Interview: Maersk Supply growing in Aberdeen despite expected company sale

Offshore support vessel operator Maersk Supply Service has seen its Aberdeen team grow in the past two years and is working at becoming more than just a vessel supplier.

To achieve this, the company in 2016 brought in Duncan Harris as UK Country Manager to head its Business Development Integrated Solutions division.

Offshore Energy Today has had a chat with Harris, to learn more about Maersk Supply Service’s UK operations, its offshore vessel fleet, growth in Aberdeen, the fact that the company’s been put up for sale by its parent firm Maersk, and more…


OET: Maersk Supply Service has grown its local team in Aberdeen from two to 29 people in the last two years. 

While workforce increase is a welcome news these days in the industry, what struck me is the number 2 rather 29. Isn’t it strange for an OSV company to have only two people in what has been described as the offshore energy capital of Europe?

Harris: The two people that we had weren’t acting in isolation. They were supported by 100 people in the Copenhagen office. The people in Aberdeen were doing primarily commercial business development, and of course safety as well.

So, I’m not sure how familiar you are with our set-up. The traditional business that we have is obviously anchor handling and to a much lesser extend PSVs as well. So, we run regularly at least a minimum of four vessels on the spot market.

These two individuals supported by the Lyngby office were running the activities in the spot (market) which was traditional anchor handling during rig moves. So, the growth is now that we have changed capabilities, that Maersk Supply Service is able to provide.

We are now able to undertake projects from start to finish‚ and provide a project management and engineering capabilities. And obviously, in doing that, that increases the number of people that we have and our footprint on the ground.

That’s is the reason that we’ve grown to thirty people. In respect of your comments regarding 2 people. It’s obviously just a local presence doing business development. When you understand the spot market it’s very much derived by broker requirements, so it’s not a hugely labor-intensive operation.

OET: So this means that, apart from the two employees mentioned, you still had workers working on those (spot) vessels, it’s just that the onshore part in Aberdeen consisted of two people working on contracts?

Harris: The business development and the salesforce and then local safety as well, so we had a local safety person on the ground as well, so he could undertake safety operations and make sure that Aberdeen was in compliance with our procedures, we still have access to 100 people in Copenhagen to provide support as well.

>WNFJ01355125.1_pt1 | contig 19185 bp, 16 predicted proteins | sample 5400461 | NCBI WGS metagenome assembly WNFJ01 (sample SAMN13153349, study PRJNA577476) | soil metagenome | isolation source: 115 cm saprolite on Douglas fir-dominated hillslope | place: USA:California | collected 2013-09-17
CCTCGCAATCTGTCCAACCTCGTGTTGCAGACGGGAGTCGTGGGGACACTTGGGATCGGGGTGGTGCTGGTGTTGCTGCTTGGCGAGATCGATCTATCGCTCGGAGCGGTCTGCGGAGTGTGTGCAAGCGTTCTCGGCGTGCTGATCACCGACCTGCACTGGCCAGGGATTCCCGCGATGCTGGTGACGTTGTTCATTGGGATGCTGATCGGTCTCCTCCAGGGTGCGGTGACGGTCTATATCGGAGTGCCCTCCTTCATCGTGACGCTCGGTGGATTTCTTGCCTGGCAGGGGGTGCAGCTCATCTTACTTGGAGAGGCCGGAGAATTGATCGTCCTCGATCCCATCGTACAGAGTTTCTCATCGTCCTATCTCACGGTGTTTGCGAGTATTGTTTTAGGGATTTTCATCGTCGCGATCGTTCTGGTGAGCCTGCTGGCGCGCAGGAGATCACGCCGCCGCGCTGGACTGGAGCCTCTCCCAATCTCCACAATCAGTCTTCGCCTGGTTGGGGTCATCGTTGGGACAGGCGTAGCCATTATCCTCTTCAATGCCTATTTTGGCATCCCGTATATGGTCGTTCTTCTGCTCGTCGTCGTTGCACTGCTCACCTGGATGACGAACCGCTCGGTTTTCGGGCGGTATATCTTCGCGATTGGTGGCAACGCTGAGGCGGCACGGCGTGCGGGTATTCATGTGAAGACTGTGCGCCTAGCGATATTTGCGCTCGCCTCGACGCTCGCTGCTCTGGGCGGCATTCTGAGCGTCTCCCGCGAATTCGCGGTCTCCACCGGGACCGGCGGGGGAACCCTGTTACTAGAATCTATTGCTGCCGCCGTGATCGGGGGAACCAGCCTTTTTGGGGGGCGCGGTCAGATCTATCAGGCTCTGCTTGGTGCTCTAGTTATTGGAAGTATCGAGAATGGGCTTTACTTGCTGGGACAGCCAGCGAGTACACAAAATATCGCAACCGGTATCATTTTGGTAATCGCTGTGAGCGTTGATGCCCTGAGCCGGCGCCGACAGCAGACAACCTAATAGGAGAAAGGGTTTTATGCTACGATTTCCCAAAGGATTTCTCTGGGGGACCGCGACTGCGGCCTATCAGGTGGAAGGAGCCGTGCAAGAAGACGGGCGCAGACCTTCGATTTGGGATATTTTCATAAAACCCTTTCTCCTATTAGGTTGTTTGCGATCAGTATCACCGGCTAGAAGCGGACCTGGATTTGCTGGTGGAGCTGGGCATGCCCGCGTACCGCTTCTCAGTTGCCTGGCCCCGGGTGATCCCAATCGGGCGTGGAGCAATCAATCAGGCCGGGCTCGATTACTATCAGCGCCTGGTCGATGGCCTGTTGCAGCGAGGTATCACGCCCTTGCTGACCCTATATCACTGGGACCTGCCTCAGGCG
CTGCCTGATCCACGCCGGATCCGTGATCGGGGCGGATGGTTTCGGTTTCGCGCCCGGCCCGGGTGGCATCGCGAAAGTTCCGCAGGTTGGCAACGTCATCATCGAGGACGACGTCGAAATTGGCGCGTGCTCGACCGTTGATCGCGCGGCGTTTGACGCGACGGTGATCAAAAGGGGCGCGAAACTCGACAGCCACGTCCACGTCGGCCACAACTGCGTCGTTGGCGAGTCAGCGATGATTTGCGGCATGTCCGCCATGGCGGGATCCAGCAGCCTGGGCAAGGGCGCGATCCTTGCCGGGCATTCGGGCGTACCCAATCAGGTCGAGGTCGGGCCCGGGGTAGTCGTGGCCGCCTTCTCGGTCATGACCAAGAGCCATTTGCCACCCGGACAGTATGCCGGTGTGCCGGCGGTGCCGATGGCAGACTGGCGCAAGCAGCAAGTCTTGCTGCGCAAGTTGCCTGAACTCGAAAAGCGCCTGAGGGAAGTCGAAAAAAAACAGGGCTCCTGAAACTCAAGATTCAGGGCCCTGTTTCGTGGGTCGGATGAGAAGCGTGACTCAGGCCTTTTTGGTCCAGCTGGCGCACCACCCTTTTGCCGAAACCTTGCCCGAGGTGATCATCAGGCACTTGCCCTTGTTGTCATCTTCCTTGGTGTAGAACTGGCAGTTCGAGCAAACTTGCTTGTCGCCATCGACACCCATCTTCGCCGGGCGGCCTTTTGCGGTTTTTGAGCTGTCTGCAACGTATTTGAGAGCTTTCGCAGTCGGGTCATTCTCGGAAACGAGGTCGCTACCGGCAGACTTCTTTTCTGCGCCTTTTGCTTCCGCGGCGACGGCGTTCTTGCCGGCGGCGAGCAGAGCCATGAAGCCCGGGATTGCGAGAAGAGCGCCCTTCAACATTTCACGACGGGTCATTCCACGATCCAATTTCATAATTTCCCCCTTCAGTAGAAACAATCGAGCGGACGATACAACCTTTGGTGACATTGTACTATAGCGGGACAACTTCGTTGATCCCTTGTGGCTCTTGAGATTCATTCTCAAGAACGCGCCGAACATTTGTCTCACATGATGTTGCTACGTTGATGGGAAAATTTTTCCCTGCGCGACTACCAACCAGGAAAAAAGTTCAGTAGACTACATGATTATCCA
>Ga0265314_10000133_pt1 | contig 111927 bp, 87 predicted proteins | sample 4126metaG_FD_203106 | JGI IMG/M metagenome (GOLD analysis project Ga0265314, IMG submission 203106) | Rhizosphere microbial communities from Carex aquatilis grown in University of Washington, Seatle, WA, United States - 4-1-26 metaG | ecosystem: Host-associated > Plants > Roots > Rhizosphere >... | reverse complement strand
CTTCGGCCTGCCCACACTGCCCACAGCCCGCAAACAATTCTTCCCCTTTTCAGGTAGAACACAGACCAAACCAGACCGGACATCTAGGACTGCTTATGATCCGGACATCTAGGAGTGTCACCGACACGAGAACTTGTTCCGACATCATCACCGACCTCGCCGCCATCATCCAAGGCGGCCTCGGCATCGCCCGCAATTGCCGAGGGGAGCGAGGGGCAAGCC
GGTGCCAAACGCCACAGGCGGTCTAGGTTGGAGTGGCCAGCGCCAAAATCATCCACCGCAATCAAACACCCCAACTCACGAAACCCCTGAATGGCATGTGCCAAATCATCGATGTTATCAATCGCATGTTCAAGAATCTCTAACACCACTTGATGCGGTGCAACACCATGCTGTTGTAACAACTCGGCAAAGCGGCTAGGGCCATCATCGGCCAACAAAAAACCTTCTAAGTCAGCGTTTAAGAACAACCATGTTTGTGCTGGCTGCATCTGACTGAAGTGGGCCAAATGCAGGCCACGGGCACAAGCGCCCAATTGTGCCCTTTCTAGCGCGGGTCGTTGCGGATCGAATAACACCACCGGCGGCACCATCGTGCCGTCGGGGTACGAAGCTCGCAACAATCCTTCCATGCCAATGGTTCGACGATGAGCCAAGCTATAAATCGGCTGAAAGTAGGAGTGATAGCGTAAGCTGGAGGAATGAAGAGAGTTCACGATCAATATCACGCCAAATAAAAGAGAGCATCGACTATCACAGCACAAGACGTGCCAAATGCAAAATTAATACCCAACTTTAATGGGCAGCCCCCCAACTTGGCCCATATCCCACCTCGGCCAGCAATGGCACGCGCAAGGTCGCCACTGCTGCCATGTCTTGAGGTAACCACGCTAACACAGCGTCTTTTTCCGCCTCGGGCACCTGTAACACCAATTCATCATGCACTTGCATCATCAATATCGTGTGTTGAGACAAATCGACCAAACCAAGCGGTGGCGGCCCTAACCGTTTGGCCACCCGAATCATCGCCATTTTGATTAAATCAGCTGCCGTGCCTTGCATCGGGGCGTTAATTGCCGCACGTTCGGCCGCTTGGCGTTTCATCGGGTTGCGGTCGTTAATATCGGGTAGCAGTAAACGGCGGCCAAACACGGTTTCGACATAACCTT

OET: What has changed so you need more workers on the ground?

Harris: The traditional business has been done by brokers and long-term contracts with our key clients primarily in Brazil and West Africa, but the UK market I’m responsible for has primarily been driven by brokers.

We’re branching out into building the construction vessels, and we have to think about how we operate those differently.

There isn’t really a spot market for the construction vessels, so the decision we’ve taken strategically is that we want to be able to operate them ourselves and in doing that we need to have project management capabilities and engineering capabilities.

I joined Maersk Supply Service in August 2016, after spending 11 years with Subsea 7 and 6 years with Technip before that. What I was brought in to do is to establish this part in the UK.

We’ve done that, and the downturn has actually been beneficial to Maersk Supply Service in that we have been able to recruit a number of exceptional individuals who were available in the market.

“The downturn has actually been beneficial to Maersk Supply Service in that we have been able to recruit a number of exceptional individuals who were available in the market.

And all of our team here in Aberdeen have got Tier 1 contracting experience whether it’s with Saipem, or Technip, or Subsea 7.

We’ve got a very good project management and engineering capability with people with a huge amount of track record in the industry.

That’s one positive that’s come from the downturn for us being in a growth phase at the moment is that we’ve been able to recruit some very high caliber individuals, and that’s been part of the success in landing the Culzean project.

We’re also undertaking an FPSO install in Africa, and we’ve just done a project in Brazil with a turret remediation.

People in Aberdeen have been happy to support that and, also, supporting in the tendering efforts as well. That’s really the rationale behind it. We’re continuing to look for growth opportunities and tendering a number of projects in the UK and further fields at the moment as well.

This is all about providing solutions to our customers’ problems, much in the same way as your Subsea 7 and Technip would do but on a much smaller scale.

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